I am maintaining an existing project, and I found this line of code:

Datetime someDate = ....;
var anotherDateTime = Convert.ToDateTime(someDate);

At first, I expected that someDate is converted to a string by calling the ToString method on it implicitly, but I was wrong. As I pressed F12 on the method I see the definition of that method in the System.Convert class, which is like the following:

// Summary: Returns the specified System.DateTime object; no actual conversion is performed.
// Parameters:
//   value: A date and time value.
// Returns:
//     value is returned unchanged.
public static DateTime ToDateTime(DateTime value);

First Why does the .NET framework have a method like this in the first place, as the documentation says that this method does Nothing?
Second While I am refactoring the code, can I safely remove the call for this method without affecting the behavior?

  • 5
    Common in early .NET versions to implement late binding, before Linq, EF and dynamic made the job easier. Mapping data from a dbase table row for example, the dbase provider might supply a DateTime based on the column type. Omitting that Convert method would make such code too painful. – Hans Passant Oct 17 at 9:54
up vote 35 down vote accepted

It is because the Convert class is intented to work with types that implement the IConvertible interface.

This interface contains methods to convert an implementing type to CLR types like decimal, byte, DateTime etc. Each of those types implement IConvertible themselves.

So, Convert.ToDateTime(DateTime d) isn't the only method that does "nothing". It exists for any of those CLR types implementing IConvertible as well, e.g. Convert.ToChar(char c). It just comes from the fact that all of these types implement IConvertible.

You can read more about this in the comments of the source code of the Convert class.

Yes, you can remove it. It is completely redundant. As for why: I guess someone thought it was a good idea to avoid people accidentally calling Convert.ToDateTime(object) (which would be implicit) - which would involve a box, type-check and unbox. Frankly that seems like a silly reason to me, along the lines of "write bad code, get bad results".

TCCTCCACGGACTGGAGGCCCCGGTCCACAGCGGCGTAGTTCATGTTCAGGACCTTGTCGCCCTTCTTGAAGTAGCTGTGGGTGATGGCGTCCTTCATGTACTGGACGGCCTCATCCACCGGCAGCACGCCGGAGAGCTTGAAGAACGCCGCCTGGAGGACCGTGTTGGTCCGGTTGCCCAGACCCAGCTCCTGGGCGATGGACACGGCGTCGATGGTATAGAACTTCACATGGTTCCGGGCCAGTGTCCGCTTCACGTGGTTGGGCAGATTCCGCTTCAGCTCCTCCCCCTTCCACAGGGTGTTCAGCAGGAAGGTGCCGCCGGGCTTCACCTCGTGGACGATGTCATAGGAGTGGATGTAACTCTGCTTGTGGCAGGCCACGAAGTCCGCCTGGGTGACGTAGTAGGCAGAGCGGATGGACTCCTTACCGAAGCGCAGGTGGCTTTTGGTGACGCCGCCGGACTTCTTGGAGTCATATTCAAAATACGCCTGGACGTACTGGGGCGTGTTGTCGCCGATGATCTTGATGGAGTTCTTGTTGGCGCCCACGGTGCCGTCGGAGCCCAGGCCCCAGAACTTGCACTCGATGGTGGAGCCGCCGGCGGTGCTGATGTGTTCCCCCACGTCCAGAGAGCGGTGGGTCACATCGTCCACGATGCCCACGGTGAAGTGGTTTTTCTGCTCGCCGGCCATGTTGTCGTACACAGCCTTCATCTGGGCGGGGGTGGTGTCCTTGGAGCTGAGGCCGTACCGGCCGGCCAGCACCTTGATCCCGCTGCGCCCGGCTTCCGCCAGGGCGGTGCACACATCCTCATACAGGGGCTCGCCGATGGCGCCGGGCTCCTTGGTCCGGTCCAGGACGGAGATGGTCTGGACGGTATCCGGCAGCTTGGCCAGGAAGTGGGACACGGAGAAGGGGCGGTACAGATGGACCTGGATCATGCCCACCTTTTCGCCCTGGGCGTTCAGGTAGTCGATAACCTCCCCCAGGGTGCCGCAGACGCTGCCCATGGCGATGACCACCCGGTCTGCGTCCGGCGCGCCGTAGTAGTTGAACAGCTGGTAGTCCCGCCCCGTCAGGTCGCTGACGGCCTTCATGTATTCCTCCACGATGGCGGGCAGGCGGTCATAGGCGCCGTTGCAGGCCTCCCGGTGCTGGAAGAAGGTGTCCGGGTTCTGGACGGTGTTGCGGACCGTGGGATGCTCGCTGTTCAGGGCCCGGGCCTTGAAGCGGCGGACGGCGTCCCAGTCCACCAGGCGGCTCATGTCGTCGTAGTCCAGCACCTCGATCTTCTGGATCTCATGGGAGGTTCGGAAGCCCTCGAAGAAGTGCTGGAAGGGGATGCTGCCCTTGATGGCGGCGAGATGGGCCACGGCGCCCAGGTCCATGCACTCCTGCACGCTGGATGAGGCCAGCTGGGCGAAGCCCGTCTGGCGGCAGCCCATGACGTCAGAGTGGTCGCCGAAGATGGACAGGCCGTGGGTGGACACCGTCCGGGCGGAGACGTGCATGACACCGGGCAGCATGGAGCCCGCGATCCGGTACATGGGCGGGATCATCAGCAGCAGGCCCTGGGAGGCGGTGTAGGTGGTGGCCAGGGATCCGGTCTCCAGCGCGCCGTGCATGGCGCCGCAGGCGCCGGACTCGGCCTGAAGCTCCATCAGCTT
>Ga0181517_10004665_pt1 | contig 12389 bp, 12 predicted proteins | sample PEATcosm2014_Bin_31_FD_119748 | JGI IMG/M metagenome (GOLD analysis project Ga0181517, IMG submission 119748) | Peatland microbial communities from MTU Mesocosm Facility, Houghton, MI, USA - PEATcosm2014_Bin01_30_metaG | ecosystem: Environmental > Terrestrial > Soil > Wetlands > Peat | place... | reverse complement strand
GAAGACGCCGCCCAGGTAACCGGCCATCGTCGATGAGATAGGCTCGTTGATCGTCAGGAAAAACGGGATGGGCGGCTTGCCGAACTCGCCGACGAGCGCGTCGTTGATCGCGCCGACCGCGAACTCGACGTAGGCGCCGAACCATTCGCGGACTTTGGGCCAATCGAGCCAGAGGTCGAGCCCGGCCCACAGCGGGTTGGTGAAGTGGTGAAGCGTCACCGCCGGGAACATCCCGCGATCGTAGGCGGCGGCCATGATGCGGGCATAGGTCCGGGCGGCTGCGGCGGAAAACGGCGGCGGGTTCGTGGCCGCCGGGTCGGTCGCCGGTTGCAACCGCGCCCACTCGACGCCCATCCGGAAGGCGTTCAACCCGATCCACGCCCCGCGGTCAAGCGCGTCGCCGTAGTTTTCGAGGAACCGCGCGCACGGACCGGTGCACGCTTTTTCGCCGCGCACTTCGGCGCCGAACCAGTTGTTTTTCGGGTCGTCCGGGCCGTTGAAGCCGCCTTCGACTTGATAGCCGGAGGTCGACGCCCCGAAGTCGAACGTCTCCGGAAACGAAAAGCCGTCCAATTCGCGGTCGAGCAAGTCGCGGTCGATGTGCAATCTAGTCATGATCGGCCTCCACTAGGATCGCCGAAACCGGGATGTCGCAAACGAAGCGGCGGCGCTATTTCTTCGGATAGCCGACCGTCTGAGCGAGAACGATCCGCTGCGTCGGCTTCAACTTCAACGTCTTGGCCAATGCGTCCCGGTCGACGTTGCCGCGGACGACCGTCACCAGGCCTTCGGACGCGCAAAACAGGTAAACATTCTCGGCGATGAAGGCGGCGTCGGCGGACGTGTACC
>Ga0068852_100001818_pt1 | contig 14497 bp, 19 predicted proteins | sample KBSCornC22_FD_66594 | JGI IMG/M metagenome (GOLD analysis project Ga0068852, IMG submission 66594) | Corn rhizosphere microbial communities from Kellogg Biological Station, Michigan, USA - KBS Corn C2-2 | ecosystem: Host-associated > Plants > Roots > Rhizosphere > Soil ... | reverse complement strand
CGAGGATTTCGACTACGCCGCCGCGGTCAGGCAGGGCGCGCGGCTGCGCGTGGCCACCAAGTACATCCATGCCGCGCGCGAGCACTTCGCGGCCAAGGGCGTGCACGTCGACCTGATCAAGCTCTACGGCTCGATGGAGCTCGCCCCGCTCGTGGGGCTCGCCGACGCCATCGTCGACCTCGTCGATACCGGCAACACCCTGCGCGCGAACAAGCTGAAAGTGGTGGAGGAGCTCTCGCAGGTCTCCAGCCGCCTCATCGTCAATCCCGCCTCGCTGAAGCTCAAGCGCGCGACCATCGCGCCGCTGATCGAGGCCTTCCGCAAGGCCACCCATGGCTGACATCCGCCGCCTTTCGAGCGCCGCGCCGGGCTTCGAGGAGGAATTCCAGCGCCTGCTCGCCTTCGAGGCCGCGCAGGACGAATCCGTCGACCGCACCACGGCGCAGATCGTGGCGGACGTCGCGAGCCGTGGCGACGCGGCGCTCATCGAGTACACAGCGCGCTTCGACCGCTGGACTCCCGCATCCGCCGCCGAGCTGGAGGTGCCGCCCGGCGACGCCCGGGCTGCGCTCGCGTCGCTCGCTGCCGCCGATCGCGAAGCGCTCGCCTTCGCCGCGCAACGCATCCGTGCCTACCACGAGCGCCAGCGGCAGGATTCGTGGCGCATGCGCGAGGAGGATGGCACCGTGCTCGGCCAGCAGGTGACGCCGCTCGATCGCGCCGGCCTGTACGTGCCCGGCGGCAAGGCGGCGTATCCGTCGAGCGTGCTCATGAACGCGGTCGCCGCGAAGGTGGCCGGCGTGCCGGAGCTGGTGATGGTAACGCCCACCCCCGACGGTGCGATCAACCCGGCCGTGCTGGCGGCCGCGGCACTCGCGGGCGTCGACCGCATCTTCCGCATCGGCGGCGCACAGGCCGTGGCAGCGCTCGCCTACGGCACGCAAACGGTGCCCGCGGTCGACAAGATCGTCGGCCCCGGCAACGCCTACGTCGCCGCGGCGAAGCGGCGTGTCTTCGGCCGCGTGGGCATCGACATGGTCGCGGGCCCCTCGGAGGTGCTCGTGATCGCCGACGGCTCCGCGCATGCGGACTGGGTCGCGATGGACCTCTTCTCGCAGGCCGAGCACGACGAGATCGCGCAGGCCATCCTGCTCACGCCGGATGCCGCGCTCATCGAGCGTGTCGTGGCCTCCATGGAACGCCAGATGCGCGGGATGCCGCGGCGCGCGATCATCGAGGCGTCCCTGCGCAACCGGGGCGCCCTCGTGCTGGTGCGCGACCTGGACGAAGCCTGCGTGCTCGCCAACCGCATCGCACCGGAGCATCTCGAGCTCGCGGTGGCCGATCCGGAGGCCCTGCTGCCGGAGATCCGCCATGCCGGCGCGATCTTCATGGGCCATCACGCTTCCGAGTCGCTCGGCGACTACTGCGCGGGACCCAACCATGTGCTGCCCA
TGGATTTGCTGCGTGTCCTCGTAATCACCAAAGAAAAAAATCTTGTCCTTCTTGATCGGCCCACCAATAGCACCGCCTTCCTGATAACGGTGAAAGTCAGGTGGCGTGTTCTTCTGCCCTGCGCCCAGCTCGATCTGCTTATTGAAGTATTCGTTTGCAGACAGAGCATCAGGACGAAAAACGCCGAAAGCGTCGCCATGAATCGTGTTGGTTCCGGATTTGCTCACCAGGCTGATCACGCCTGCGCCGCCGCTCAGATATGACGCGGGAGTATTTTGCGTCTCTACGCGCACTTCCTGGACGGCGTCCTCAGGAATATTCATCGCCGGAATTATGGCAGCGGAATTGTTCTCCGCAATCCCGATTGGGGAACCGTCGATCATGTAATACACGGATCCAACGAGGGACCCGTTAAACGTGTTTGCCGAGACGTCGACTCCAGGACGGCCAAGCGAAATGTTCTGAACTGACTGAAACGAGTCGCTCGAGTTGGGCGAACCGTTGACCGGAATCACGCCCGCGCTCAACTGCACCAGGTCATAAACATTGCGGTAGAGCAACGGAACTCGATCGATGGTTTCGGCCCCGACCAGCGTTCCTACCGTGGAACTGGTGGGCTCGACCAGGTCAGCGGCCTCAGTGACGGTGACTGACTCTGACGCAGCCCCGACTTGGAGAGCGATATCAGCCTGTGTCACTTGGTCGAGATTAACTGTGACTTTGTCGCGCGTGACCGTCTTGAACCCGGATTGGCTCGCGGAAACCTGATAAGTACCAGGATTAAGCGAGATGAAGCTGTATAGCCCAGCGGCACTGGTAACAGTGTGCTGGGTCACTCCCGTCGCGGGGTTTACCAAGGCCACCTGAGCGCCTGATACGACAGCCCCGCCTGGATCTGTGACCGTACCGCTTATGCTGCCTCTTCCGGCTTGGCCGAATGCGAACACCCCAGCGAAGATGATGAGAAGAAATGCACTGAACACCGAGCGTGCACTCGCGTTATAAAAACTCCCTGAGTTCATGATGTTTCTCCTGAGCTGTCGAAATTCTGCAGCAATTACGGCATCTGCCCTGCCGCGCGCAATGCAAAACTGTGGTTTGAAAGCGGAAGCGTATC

As you can see in the current BCL sources:

public static DateTime ToDateTime(DateTime value) {
        return value;
}

there is no actual conversion, so you can safely remove those calls.

Though I agree with answers here so far, I guess there is also another aspect to it, which is code generation. In the early days of .NET, code generation was very often done using CodeDOM (and sometimes still is, e.g. with the WinForms Designer). CodeDOM does not really track the type of variables as this type might not be known at the time of code generation (for example if the type is also generated). Therefore, it is a lot easier to just generate a reference to a method ToDate and have the compiler figure out which of the overloads to use. Given that these methods are non-virtual, they can be inlined and there is not even a performance penalty.

That said, I am pretty sure the WinForms Designer code generator does not use this method, at least not in .NET 2.0, the earliest version that I have worked with.

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